When attending a classical music performance, novice guests often worry about when to clap. These are the times when applause is appropriate:
When the conductor, concertmaster, and guest artists walk on stage.
When the conductor steps on the platform and raises his or her baton, all clapping ceases, and the audience becomes silent. At performances by ensembles and soloists, watch the performers carefully; they signal by gesture and mood when they are ready to begin.
At the end of the entire piece.
It's sometimes hard to know a piece has ended because there's usually a pause between movements and you may think the piece is over. One suggestion is to count the number of movements listed in the program and applaud only when the last movement is completed. The conductor may turn immediately to the audience, but some don't, so if you aren't sure the piece is over, follow the audience's lead. The audience may not always be right, but at least you won't be clapping by yourself.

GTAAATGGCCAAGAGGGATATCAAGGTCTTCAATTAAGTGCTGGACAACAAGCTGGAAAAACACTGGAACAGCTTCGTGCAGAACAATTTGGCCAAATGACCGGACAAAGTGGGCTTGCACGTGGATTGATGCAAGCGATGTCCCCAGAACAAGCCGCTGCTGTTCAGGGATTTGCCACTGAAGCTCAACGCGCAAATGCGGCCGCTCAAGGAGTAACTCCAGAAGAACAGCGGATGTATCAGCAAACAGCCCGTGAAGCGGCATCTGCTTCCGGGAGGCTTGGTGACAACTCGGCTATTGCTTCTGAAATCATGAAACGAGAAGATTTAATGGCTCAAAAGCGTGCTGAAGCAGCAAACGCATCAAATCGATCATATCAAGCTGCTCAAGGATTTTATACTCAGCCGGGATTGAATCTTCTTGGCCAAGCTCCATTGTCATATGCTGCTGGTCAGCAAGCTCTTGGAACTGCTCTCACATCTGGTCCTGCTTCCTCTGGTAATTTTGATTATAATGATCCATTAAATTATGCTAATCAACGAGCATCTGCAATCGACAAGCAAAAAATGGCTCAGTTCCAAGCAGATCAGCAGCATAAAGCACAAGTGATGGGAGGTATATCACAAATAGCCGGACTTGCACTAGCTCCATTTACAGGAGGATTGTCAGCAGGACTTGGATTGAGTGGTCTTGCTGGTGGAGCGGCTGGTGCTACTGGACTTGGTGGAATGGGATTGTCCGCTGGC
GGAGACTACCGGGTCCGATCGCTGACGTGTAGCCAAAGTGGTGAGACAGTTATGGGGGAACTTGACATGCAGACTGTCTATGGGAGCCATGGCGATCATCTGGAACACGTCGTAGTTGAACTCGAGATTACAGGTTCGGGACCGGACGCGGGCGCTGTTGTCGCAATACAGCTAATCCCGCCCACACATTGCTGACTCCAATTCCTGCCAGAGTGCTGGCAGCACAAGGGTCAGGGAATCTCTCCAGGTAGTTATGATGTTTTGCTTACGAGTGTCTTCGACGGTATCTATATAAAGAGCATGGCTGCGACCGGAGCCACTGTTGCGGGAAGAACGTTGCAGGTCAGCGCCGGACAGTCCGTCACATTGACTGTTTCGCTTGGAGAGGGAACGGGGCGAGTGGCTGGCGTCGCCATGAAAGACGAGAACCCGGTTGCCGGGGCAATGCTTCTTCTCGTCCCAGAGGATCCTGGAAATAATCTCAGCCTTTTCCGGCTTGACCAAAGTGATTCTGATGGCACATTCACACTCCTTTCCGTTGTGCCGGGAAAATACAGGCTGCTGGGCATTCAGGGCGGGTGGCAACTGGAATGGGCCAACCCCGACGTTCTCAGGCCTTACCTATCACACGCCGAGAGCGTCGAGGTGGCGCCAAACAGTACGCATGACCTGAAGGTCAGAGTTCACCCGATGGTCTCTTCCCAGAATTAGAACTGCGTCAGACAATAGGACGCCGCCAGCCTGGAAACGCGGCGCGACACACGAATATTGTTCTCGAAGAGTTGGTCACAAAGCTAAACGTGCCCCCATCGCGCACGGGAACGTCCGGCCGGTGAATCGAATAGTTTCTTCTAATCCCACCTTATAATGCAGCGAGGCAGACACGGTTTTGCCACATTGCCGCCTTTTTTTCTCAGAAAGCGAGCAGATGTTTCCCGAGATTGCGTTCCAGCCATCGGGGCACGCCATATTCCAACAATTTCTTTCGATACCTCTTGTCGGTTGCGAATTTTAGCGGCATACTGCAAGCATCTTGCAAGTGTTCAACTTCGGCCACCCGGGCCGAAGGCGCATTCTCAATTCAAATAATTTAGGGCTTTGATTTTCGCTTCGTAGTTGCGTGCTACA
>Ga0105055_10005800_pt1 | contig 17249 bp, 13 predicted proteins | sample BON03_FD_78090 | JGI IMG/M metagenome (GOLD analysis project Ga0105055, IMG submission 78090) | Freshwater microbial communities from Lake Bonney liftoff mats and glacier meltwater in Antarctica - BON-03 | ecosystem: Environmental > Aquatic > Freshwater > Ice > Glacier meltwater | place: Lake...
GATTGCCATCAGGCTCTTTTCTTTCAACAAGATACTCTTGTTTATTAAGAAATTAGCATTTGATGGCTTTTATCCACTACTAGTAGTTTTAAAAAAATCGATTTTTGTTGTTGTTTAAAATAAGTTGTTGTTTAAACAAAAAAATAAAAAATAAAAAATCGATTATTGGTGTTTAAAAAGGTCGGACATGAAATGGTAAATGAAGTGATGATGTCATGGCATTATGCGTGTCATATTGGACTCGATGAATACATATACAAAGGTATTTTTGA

At the end of the concert.
The conductor will turn to the audience and bow and may point out members of the orchestra for recognition. Guest artists and occasionally composers will come to the stage for more applause. Don't rush for the exit at intermission or the end of the performance; remain seated until the clapping begins to die down and the people around you start to move.
Although the mood and manners are less restrained at pop concerts and audience participation is often part of the program, the concert manners above still apply.